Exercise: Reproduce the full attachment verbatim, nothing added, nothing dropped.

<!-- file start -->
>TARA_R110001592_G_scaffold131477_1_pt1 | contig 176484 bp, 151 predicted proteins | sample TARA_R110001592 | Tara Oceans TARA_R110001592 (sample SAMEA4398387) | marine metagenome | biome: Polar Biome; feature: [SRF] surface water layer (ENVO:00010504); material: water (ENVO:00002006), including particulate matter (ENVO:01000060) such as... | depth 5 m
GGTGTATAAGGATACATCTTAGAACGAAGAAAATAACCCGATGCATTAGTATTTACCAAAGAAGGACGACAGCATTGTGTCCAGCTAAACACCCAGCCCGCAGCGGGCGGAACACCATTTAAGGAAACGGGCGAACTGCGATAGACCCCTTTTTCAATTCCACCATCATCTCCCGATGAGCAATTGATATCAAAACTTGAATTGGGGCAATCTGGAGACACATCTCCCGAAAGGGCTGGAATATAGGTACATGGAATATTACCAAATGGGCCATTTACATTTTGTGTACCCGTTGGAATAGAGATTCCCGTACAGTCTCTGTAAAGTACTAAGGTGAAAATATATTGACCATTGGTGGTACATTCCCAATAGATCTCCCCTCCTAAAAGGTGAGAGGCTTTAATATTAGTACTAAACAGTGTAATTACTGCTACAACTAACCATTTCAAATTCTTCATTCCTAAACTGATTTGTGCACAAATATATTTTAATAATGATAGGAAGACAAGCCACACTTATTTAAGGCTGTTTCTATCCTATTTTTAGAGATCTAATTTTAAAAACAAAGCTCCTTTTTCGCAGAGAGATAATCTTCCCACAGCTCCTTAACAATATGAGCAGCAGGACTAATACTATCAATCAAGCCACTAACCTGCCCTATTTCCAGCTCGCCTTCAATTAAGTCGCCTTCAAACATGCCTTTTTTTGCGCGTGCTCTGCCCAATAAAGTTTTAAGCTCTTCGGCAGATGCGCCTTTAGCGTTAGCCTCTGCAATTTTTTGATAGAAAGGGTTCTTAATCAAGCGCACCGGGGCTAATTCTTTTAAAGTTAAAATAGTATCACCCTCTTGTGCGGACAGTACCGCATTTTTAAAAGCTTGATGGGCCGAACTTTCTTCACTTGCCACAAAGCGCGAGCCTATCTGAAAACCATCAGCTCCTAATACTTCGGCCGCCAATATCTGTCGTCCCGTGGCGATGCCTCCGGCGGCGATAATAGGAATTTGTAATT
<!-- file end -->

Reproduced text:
>TARA_R110001592_G_scaffold131477_1_pt1 | contig 176484 bp, 151 predicted proteins | sample TARA_R110001592 | Tara Oceans TARA_R110001592 (sample SAMEA4398387) | marine metagenome | biome: Polar Biome; feature: [SRF] surface water layer (ENVO:00010504); material: water (ENVO:00002006), including particulate matter (ENVO:01000060) such as... | depth 5 m
GGTGTATAAGGATACATCTTAGAACGAAGAAAATAACCCGATGCATTAGTATTTACCAAAGAAGGACGACAGCATTGTGTCCAGCTAAACACCCAGCCCGCAGCGGGCGGAACACCATTTAAGGAAACGGGCGAACTGCGATAGACCCCTTTTTCAATTCCACCATCATCTCCCGATGAGCAATTGATATCAAAACTTGAATTGGGGCAATCTGGAGACACATCTCCCGAAAGGGCTGGAATATAGGTACATGGAATATTACCAAATGGGCCATTTACATTTTGTGTACCCGTTGGAATAGAGATTCCCGTACAGTCTCTGTAAAGTACTAAGGTGAAAATATATTGACCATTGGTGGTACATTCCCAATAGATCTCCCCTCCTAAAAGGTGAGAGGCTTTAATATTAGTACTAAACAGTGTAATTACTGCTACAACTAACCATTTCAAATTCTTCATTCCTAAACTGATTTGTGCACAAATATATTTTAATAATGATAGGAAGACAAGCCACACTTATTTAAGGCTGTTTCTATCCTATTTTTAGAGATCTAATTTTAAAAACAAAGCTCCTTTTTCGCAGAGAGATAATCTTCCCACAGCTCCTTAACAATATGAGCAGCAGGACTAATACTATCAATCAAGCCACTAACCTGCCCTATTTCCAGCTCGCCTTCAATTAAGTCGCCTTCAAACATGCCTTTTTTTGCGCGTGCTCTGCCCAATAAAGTTTTAAGCTCTTCGGCAGATGCGCCTTTAGCGTTAGCCTCTGCAATTTTTTGATAGAAAGGGTTCTTAATCAAGCGCACCGGGGCTAATTCTTTTAAAGTTAAAATAGTATCACCCTCTTGTGCGGACAGTACCGCATTTTTAAAAGCTTGATGGGCCGAACTTTCTTCACTTGCCACAAAGCGCGAGCCTATCTGAAAACCATCAGCTCCTAATACTTCGGCCGCCAATATCTGTCGTCCCGTGGCGATGCCTCCGGCGGCGATAATAGGAATTTGTAATT